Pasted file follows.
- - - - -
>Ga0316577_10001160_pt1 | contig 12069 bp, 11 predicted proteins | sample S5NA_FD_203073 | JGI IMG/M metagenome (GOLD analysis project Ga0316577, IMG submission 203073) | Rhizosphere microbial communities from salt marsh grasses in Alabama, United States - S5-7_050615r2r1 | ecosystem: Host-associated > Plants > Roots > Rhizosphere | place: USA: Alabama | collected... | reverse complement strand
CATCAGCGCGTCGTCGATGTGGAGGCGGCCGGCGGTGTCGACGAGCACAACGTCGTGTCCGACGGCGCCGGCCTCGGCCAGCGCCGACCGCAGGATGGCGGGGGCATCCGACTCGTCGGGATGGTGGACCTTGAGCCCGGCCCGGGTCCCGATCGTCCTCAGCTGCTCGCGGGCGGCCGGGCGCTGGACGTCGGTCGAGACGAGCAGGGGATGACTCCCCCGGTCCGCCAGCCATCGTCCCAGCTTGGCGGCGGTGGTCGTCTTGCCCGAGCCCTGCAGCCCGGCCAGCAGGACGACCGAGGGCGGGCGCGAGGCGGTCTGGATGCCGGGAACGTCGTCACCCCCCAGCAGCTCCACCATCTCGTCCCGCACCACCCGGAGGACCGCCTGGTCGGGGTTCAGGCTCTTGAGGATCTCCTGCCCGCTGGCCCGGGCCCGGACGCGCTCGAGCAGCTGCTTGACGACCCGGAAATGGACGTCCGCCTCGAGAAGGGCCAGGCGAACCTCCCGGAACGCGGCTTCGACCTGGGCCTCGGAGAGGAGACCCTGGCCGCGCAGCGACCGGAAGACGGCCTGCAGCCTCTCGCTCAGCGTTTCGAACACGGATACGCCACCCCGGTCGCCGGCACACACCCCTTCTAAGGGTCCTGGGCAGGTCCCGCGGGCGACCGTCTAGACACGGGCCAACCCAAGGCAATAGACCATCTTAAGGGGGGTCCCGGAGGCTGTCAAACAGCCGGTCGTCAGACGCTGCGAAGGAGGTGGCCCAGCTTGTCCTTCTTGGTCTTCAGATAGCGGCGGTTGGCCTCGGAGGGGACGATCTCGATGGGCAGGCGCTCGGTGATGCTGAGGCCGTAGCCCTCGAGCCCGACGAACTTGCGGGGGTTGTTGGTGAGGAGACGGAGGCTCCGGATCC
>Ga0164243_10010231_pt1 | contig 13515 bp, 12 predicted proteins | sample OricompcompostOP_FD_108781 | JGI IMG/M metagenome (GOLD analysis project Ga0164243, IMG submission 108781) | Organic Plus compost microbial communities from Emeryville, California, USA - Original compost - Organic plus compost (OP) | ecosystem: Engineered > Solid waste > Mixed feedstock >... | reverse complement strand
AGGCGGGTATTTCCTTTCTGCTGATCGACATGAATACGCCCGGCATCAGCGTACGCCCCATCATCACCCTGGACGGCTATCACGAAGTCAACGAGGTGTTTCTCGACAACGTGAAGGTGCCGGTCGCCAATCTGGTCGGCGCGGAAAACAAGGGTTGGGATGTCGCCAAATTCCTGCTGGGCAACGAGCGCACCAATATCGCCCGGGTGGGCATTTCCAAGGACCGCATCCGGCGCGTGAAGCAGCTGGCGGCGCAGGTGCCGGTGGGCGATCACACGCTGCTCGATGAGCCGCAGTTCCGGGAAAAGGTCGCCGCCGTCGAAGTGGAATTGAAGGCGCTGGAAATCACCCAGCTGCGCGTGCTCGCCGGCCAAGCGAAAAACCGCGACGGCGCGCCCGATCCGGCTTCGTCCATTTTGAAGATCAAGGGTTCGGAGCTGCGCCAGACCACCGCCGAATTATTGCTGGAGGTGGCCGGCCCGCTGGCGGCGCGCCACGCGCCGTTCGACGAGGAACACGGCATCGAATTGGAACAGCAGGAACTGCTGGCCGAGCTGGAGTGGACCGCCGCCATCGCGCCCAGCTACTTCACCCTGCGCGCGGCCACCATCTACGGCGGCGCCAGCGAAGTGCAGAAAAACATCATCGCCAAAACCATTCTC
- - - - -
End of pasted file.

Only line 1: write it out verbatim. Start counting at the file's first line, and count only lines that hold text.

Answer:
>Ga0316577_10001160_pt1 | contig 12069 bp, 11 predicted proteins | sample S5NA_FD_203073 | JGI IMG/M metagenome (GOLD analysis project Ga0316577, IMG submission 203073) | Rhizosphere microbial communities from salt marsh grasses in Alabama, United States - S5-7_050615r2r1 | ecosystem: Host-associated > Plants > Roots > Rhizosphere | place: USA: Alabama | collected... | reverse complement strand